A General History and Collection of Voyages and Travels — Volume 12 eBook

Robert Kerr (writer)
This eBook from the Gutenberg Project consists of approximately 760 pages of information about A General History and Collection of Voyages and Travels — Volume 12.

As I foresaw that a private traffic would probably commence between such of our people as were on shore, and the natives, and that if it was left to their own caprice, perpetual quarrels and mischief would ensue, I ordered that all matters of traffic should be transacted by the gunner on behalf of both parties, and I directed him to see that no injury was done to the natives, either by violence or fraud, and by all possible means to attach the old man to his interest.  This service he performed with great diligence and fidelity, nor did he neglect to complain of those who transgressed my orders, which was of infinite advantage to all parties; for as I punished the first offenders with a necessary severity, many irregularities, that would otherwise have produced the most disagreeable consequences, were prevented:  we were also indebted for many advantages to the old man, whose caution kept our people perpetually upon their guard, and soon brought back those who straggled from the party.  The natives would indeed sometimes pilfer, but by the terror of a gun, without using it, he always found means to make them bring back what was stolen.  A fellow had one day the dexterity and address to cross the river unperceived, and steal a hatchet; the gunner, as soon as he missed it, made the old man understand what had happened, and got his party ready, as if he would have gone into the woods after the thief:  the old man, however, made signs that he would save him the trouble, and, immediately setting off, returned in a very short time with the hatchet.  The gunner then insisted that the offender should be delivered up, and with this also the old man, though not without great reluctance, complied.  When the fellow was brought down, the gunner knew him to be an old offender, and therefore sent him prisoner on board.  I had no intention to punish him otherwise, than by the fear of punishment, and therefore, after great entreaty and intercession, I gave him his liberty, and sent him on shore.  When the natives saw him return in safety, it is hard to say whether their astonishment or joy was greatest; they received him with universal acclamations; and immediately carried him off into the woods:  the next day, however, he returned, and as a propitiation to the gunner, he brought him a considerable quantity of bread-fruit, and a large hog, ready roasted.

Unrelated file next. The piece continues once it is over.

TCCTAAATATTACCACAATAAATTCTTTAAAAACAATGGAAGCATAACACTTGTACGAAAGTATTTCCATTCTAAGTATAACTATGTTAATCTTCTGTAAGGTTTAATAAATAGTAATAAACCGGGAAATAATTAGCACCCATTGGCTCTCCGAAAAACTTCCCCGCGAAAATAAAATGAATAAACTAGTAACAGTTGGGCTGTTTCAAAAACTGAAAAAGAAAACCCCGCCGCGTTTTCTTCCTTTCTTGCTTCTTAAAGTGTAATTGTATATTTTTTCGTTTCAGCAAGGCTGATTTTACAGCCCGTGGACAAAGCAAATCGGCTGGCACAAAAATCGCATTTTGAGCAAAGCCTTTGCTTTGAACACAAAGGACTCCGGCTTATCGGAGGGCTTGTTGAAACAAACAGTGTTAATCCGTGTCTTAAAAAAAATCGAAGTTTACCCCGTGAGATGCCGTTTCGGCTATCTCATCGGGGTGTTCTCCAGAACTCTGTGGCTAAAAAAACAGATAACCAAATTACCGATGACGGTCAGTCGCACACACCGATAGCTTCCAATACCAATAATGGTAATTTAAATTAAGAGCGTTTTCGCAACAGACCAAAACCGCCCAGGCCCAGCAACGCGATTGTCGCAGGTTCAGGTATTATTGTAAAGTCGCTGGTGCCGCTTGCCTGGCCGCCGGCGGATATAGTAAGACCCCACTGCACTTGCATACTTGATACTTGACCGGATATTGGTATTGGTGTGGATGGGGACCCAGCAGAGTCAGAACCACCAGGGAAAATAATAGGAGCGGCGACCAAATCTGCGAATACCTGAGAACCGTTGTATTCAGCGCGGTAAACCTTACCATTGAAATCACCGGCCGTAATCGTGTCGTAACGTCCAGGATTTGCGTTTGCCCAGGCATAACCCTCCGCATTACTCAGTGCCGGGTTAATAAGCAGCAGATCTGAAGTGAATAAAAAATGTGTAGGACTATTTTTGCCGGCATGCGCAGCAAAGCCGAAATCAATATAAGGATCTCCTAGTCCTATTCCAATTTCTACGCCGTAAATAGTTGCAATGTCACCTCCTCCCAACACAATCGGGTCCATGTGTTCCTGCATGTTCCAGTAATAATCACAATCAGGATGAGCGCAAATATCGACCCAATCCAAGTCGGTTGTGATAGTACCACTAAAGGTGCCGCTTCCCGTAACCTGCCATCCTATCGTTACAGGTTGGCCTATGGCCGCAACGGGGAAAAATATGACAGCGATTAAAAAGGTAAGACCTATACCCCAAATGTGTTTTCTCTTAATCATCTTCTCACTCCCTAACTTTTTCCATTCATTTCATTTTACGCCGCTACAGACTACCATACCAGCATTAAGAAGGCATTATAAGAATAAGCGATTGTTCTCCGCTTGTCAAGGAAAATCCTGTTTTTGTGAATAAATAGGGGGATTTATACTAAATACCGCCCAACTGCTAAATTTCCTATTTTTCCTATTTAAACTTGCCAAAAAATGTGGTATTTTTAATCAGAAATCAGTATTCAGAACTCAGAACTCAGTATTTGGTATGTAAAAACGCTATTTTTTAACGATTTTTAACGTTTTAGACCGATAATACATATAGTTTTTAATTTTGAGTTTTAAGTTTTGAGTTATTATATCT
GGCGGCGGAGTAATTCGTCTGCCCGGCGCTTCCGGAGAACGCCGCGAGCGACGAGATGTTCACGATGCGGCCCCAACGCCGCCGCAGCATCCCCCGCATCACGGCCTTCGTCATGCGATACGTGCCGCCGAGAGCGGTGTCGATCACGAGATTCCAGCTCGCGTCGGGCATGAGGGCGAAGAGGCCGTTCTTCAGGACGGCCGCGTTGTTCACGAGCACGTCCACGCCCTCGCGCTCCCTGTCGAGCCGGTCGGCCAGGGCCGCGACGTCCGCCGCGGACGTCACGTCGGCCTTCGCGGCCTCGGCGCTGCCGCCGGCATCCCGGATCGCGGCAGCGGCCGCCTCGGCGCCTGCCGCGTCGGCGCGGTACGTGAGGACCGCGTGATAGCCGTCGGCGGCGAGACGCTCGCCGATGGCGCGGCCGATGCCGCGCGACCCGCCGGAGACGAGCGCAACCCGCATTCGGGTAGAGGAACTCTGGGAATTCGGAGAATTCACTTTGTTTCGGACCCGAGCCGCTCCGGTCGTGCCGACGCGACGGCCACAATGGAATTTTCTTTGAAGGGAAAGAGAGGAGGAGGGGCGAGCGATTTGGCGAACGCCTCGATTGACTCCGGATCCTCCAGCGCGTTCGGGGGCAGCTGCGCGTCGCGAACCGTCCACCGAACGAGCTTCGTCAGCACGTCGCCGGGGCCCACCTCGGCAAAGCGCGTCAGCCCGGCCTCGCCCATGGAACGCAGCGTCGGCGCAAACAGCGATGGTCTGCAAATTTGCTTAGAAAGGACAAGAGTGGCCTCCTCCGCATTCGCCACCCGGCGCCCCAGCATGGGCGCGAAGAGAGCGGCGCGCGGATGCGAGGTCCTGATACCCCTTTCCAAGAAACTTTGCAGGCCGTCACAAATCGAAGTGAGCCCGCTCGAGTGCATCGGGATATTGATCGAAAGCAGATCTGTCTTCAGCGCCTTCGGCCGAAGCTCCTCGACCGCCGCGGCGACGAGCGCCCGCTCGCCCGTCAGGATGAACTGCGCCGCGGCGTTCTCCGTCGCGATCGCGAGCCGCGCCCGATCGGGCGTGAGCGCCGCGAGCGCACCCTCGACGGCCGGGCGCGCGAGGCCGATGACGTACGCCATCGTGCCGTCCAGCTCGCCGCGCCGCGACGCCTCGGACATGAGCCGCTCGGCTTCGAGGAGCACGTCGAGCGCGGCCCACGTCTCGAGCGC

At this time, the people on board were employed in caulking and painting the weather-work, over-hauling the rigging, stowing the hold, and doing other necessary business; but my disorder, which was a bilious cholic, increased so much, that this day I was obliged to take to my bed; my first lieutenant also still continued very ill, and the purser was incapable of his duty.  The whole command devolved upon Mr Furneaux, the second lieutenant, to whom I gave general directions, and recommended a particular attention to the people on shore.  I also ordered that fruit and fresh provisions should be served to the ship’s company as long

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A General History and Collection of Voyages and Travels — Volume 12 from Project Gutenberg. Public domain.
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